The words of this emphatic poetic line counter the quotation of the rebels' defiant words in verse 3 and serve as a gracious reminder that they are not just revolting against a Davidic king but against the sovereign ruler of the universe who has appointed the Davidic king to be his vice-gerent.

This verse introduces two intimately related and important themes that are reiterated again and again in the Psalter. First, as the Great King, the Lord chose the Davidic dynasty "to be his royal representatives on earth."32 Second, as the Great King, the Lord "also chose Jerusalem .as his own royal city, the earthly seat of his throne."33 These are two important themes to remember for understanding Jesus' resurrection as an enthronement.

C. The Reaction of the Anointed One (vv. 7-9)

After the climactic quotation of 'Adonai's words (vs. 6), there follows a resolution by the anointed one to speak on his own behalf: "I will tell of the decree of the Lord" (vs. 7 a). To legitimate his kingship over the nations, he quotes the content of the Lord's decree in verses 7 c-9.

The term "decree" (="covenant"34) probably refers to a protocol that kings received on the day of their coronation (cf. 1 Sam 10:25; 2 Kgs 11:12; 2 Chron 23:11).35 In this particular case the subsequent words in verses 7 c-9 represent the content of the protocol because they are a quotation of the Lord's address to the king.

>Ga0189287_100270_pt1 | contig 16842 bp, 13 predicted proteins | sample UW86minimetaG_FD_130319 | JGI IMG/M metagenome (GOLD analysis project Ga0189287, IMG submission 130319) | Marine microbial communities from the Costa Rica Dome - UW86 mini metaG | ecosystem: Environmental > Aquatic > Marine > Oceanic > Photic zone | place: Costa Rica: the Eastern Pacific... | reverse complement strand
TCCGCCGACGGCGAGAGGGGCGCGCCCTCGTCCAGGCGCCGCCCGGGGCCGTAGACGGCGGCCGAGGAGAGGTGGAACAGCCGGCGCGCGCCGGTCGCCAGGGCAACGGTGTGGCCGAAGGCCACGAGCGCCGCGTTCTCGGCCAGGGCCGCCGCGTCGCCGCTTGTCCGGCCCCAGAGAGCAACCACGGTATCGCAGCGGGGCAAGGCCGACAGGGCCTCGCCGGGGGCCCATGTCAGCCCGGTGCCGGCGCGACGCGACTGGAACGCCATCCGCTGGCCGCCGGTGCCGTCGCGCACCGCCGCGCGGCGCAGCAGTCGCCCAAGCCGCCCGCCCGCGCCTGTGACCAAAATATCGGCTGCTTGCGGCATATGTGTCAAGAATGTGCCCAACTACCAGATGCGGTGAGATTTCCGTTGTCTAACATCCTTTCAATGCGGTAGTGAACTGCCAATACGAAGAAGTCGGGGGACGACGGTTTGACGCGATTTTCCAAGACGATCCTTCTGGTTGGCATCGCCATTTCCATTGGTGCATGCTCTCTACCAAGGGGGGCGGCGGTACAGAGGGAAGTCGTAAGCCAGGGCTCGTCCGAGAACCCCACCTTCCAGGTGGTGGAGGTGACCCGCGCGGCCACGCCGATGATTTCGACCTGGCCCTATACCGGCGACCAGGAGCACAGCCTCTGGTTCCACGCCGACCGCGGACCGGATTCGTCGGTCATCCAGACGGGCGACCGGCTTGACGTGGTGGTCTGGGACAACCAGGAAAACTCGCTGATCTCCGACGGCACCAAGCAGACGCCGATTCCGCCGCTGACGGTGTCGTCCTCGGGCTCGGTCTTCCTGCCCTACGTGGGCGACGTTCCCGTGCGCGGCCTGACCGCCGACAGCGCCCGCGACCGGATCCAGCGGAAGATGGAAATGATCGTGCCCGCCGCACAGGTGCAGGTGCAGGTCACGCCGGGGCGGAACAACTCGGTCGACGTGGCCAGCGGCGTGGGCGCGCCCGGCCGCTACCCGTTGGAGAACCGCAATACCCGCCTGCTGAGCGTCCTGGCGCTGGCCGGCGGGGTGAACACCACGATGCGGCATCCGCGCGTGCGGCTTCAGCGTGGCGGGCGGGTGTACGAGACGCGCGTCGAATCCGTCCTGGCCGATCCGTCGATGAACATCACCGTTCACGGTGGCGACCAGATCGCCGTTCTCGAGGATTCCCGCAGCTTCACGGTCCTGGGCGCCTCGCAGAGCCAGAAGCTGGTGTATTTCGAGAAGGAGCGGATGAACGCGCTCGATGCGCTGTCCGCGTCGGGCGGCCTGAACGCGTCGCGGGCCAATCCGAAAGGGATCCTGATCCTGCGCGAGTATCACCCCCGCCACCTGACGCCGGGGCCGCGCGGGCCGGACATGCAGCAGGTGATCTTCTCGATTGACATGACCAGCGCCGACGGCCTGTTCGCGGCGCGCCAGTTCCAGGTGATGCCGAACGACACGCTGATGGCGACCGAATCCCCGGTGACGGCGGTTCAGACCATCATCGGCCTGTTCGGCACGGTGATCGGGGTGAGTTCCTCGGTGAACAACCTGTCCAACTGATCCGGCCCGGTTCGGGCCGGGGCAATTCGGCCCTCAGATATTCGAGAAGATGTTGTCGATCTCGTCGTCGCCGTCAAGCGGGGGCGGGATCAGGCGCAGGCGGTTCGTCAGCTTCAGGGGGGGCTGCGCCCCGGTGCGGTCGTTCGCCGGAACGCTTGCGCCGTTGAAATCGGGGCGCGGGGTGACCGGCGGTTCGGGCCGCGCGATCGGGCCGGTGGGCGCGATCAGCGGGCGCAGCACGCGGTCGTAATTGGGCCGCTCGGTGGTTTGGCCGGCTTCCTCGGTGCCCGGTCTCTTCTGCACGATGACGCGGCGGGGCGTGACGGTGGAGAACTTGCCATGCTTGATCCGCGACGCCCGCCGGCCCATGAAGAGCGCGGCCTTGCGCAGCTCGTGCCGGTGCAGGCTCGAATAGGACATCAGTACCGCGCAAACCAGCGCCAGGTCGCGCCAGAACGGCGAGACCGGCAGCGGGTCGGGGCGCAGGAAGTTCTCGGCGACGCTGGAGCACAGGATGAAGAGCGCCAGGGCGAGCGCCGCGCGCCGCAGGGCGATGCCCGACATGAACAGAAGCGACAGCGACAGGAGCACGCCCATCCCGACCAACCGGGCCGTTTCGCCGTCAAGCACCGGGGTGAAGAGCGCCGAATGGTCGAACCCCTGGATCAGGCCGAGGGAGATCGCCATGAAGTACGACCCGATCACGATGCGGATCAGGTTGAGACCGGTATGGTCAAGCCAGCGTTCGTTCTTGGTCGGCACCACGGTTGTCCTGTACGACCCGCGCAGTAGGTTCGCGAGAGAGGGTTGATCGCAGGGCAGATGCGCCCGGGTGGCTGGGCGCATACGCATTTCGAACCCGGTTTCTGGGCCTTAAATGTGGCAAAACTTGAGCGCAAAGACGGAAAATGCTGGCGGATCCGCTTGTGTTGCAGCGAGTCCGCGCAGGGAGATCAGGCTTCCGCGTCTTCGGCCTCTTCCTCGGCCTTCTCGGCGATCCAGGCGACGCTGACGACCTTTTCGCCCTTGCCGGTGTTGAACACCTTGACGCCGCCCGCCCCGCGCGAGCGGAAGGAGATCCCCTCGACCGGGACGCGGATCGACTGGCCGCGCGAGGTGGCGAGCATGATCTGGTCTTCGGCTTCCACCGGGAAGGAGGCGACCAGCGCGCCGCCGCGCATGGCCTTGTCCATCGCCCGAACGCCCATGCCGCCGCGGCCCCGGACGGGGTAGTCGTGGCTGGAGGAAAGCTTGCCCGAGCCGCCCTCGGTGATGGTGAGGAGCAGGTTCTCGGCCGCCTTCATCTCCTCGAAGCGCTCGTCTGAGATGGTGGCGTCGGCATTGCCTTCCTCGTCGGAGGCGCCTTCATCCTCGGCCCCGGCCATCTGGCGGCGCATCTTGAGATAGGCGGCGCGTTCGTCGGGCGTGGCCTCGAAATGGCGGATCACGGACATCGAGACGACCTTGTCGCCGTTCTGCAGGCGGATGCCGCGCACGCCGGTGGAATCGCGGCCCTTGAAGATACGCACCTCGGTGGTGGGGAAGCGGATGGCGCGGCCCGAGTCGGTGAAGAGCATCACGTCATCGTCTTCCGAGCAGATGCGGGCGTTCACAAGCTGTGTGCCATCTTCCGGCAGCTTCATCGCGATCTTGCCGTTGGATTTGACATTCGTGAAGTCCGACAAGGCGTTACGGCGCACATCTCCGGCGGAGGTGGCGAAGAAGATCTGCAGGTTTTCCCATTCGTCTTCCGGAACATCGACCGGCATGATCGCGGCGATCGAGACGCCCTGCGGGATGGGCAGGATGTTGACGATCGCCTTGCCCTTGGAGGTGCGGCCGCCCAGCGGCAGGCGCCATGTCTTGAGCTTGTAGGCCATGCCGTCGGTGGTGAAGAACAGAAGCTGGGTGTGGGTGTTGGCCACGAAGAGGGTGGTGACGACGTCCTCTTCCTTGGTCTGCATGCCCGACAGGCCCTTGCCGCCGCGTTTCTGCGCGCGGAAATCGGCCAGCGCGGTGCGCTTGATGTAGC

Compositionally, the king's quotation of the Lord's protocol (vv. 7c-9) functions as an elaboration of verse 6. As such, this quotation also serves to underscore the foolishness of the rulers' planned rebellion. In fact, the use of the cohortative verb "I will tell" in verse 7 a and the cohortatives in verse 3 suggests that the king's words are specifically designed to answer the resolution of the rebellious kings.

The content of the protocol consists of three important parts. The first part is the well-known saying quoted in the New Testament:
"You are my son;
Today I have begotten you."

According to Gerhard von Rad, these words correspond formally to a formula found in Egyptian royal protocol.36 Qua content, however, the decree in Psalm 2:7 is radically different. In Egypt Pharaoh was a divine son of the gods. In Psalm 2:7 the words "you are my son" represent an adoption formula and the implied father-son relationship is governed by God's promise to David in 2 Samuel 7:14 ("I will be a Father to him, and he shall be a son to me").37 In this text the term "father" refers to God as the great king and "son" to the Davidic king as a subject king or vassal.